We have limited Portuguese content available. View Portuguese content.


A Modern Enterprise Architecture Is Essential for Scaling Agile
At a Glance
  • Companies with modern enterprise architecture practices have higher operational productivity and are better at business transformation.
  • Most companies, however, are not satisfied with the role that enterprise architecture plays within their organization. Satisfaction runs higher in companies that adopt a distributed rather than centralized model, embedding architects within product teams.
  • Working on the front lines gives architects a better view of how technology and the company are evolving and makes it easier to adapt the architecture to emerging customer behaviors and technology trends.

Enterprise architects design the plans that align a company’s business strategy with its technology. This architecture describes how the organization’s complex applications, data, and infrastructure will enable success. But the role is changing: In the past, architects sat outside the delivery teams, advising from a remote position. Today, architects are an integral part of the team, giving direction in real time.

The change comes as the product model has risen, and as more companies use Agile methodologies to develop and run the business. Some teams now believe that the architecture function is less vital as the company scales its Agile ways of working. Some think that the product teams themselves will be able to manage any modernization necessary.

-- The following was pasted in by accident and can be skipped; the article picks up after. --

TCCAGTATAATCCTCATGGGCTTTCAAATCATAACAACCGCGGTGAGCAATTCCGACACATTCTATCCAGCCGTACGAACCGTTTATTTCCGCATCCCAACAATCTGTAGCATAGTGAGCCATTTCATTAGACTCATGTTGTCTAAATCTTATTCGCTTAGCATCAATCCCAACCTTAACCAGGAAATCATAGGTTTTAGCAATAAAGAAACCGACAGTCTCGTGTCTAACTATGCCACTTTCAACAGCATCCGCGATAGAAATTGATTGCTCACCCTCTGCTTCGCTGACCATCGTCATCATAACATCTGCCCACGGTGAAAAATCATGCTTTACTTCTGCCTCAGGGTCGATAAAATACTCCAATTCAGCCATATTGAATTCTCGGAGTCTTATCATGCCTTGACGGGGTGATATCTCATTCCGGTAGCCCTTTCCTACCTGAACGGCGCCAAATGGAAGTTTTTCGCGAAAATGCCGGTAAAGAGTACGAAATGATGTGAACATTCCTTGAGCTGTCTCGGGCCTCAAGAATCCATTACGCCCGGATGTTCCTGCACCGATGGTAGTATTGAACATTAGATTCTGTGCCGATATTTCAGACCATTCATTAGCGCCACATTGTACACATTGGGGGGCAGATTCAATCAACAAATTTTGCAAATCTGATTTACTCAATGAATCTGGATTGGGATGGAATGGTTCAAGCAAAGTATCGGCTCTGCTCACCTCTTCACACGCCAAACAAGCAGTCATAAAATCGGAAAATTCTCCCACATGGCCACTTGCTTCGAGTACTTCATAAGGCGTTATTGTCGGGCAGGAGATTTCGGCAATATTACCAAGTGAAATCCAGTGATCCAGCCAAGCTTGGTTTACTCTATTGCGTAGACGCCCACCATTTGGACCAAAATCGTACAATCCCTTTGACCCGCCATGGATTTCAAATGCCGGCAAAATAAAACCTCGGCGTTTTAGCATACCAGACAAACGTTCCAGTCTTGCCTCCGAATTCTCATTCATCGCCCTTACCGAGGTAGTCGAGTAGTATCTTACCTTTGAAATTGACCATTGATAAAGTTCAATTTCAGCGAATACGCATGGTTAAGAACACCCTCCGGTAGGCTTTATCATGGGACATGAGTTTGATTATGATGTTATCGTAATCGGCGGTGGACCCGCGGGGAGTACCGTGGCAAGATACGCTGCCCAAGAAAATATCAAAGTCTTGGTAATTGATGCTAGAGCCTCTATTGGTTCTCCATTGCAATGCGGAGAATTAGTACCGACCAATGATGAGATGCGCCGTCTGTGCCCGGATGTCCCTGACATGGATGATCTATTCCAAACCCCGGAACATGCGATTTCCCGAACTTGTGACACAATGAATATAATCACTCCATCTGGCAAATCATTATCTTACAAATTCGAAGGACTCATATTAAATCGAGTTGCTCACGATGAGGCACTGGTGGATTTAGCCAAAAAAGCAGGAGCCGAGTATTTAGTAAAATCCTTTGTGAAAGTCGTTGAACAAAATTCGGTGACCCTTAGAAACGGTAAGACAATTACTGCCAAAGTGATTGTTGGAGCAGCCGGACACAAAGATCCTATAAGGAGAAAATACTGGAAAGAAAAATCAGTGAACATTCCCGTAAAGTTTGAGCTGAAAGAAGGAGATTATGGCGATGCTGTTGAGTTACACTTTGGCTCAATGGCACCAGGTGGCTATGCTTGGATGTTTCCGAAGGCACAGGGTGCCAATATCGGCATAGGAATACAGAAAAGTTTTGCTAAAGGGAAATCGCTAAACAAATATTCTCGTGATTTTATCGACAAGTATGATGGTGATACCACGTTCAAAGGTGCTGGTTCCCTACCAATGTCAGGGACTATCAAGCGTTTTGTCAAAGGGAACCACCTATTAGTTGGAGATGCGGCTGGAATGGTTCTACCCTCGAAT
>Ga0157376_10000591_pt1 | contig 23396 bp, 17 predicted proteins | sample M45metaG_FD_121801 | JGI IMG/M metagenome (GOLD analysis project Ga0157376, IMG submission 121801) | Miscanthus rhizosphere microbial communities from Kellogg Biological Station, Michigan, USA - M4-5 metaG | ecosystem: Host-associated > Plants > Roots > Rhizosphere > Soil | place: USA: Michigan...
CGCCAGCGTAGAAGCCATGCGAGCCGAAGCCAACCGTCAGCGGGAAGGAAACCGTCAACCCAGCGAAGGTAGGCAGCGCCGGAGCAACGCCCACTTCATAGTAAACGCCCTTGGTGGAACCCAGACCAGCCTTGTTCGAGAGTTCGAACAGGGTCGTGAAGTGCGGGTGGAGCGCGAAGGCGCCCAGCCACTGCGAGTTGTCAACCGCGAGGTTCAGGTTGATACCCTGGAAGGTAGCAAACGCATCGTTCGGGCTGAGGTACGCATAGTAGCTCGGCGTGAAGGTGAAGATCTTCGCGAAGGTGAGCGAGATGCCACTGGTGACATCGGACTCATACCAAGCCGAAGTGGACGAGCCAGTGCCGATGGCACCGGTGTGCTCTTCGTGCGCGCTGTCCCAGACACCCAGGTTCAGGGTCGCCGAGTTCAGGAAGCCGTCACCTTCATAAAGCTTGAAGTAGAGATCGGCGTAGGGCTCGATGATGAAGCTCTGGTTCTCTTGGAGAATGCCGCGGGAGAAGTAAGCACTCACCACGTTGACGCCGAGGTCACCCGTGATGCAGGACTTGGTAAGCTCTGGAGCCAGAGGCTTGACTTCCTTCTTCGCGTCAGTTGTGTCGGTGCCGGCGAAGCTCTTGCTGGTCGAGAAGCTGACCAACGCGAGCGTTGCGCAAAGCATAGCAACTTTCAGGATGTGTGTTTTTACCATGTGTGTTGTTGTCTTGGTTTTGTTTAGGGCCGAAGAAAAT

But the opposite is true: The rise of Agile and product-led development makes enterprise architecture more important than ever. And including architects on those Agile teams makes their guidance more valuable.

Architecture provides the guardrails that all the autonomous Agile teams work within. It describes the ways that products and systems can work together (see Figure 1). Without good architecture, there’s no way to orchestrate the cross-channel, cross-department capabilities that a successful product model depends on. For example, with so many digital channels exposing greater functionality, it’s more important than ever to align to a target architecture that helps reduce time to market, manage costs, and create a seamless, omnichannel customer experience.

Modern enterprise architecture ensures modularity and flexibility that are essential as the pace of technological change speeds up. But despite its critical importance, Bain’s research finds that only 1 in 10 executives surveyed were satisfied with the way their company manages its enterprise architecture.